Seven-in-ten Canadians think their province should consider every adult an organ and tissue donor unless they specifically opt-out.
Vancouver, BC [August 25, 2020] – Seven-in-ten Canadians are in favour of their province implementing new regulations for organ and tissue donation after death, a new Research Co. poll has found.
In the online survey of a representative national sample, 70% of Canadians believe their province should “definitely” or “probably” implement an “Active Donor Registration” system for organ and tissue donation after death. This represents at seven-point increase since a similar Research Co. survey conducted in August 2019.
Some jurisdictions around the world have established “Active Donor Registration” systems for organ and tissue donation. Under these systems, every person over the age of 18 is considered an organ and tissue donor after death unless they specifically opt-out of a registry.
“Public support for Active Donor Registration has increased markedly over the past year across Canada,” says Mario Canseco, President of Research Co. “Sizeable majorities of Canadians in every region of the country would favour enacting this modification for organ and tissue donation after death in their own province.”
The highest level of support for an “Active Donor Registration” system for organ and tissue donation after death is observed in Alberta (74%), followed by Manitoba and Saskatchewan (73%), Quebec (also 73%), Atlantic Canada (also 73%), Ontario (68%) and British Columbia (65%).
Two thirds of Canadians aged 35-to-54 (67%) support the change to an “Active Donor Registration” system in their province. The proportion of supporters for this modification is higher among Canadians aged 55 and over (69%) and Canadians aged 18-to-34 (75%).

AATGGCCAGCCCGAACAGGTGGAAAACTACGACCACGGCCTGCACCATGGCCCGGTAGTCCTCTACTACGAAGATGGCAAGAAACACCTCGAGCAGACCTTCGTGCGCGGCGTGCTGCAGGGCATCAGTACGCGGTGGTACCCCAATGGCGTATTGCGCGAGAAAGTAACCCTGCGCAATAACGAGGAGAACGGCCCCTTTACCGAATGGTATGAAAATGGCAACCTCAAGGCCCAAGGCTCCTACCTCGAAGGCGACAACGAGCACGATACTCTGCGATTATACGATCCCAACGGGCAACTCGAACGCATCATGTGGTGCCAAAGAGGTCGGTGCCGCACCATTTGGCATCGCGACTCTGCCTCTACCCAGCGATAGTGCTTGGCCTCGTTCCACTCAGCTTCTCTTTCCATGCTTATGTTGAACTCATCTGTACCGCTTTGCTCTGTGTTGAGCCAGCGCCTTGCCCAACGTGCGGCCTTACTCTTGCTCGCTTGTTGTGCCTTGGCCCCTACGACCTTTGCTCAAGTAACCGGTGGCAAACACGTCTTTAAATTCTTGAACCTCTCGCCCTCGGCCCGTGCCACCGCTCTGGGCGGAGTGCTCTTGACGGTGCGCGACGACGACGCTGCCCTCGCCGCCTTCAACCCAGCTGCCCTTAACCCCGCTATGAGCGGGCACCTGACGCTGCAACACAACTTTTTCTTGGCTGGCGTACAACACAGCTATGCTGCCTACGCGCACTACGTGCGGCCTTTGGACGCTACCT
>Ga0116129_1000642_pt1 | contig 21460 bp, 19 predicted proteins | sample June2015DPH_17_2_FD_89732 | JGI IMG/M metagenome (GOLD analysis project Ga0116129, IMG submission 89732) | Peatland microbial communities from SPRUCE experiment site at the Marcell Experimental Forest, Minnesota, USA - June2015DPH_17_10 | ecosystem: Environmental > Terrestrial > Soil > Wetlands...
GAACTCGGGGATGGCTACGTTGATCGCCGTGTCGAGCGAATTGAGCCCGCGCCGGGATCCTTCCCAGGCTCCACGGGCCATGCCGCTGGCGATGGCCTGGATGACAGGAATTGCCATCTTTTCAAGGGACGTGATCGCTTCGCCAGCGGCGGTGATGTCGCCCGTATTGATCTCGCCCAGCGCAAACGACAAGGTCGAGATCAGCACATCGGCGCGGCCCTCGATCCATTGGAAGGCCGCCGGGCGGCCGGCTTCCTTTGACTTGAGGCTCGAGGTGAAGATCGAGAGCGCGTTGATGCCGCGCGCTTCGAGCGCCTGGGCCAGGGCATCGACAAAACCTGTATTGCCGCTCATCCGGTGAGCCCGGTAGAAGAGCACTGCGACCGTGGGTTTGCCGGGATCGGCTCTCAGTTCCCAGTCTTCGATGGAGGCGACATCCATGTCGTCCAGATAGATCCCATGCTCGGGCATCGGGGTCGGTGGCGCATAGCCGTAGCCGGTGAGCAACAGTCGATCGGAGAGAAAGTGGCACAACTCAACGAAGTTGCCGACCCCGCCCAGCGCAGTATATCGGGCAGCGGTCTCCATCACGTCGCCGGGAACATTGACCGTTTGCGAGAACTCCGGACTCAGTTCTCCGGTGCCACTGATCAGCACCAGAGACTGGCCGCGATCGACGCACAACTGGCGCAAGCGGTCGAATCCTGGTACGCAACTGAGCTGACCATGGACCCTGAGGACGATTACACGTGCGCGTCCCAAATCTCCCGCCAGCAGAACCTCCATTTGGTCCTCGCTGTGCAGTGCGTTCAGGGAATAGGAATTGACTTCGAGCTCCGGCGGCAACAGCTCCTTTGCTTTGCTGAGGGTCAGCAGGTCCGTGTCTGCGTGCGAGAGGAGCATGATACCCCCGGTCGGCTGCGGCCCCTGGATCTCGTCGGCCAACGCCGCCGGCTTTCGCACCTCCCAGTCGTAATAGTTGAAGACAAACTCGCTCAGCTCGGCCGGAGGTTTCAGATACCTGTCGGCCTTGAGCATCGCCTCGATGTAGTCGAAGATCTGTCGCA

Only 18% of Canadians believe their province should not move to implement an opt-out system for organ and tissue donation—down seven points in a year—and 12% are undecided.
In 2019, Nova Scotia’s House of Assembly unanimously passed the “Human Organ and Tissue Act”. The law makes every single person who has resided in the province for at least a year a potential organ and tissue donor after death. Nova Scotians who do not wish to be donors are able to opt-out of the system.
Nova Scotia’s “Human Organ and Tissue Act” will come into effect on January 18, 2021.
Results are based on an online study conducted from August 7 to August 9, 2020, among 1,000 adults in Canada. The data has been statistically weighted according to Canadian census figures for age, gender and region in Canada. The margin of error—which measures sample variability—is plus or minus 3.1 percentage points, 19 times out of 20.
Find our data tables here and download the press release here.
For more information on this poll, please contact:
Mario Canseco, President, Research Co.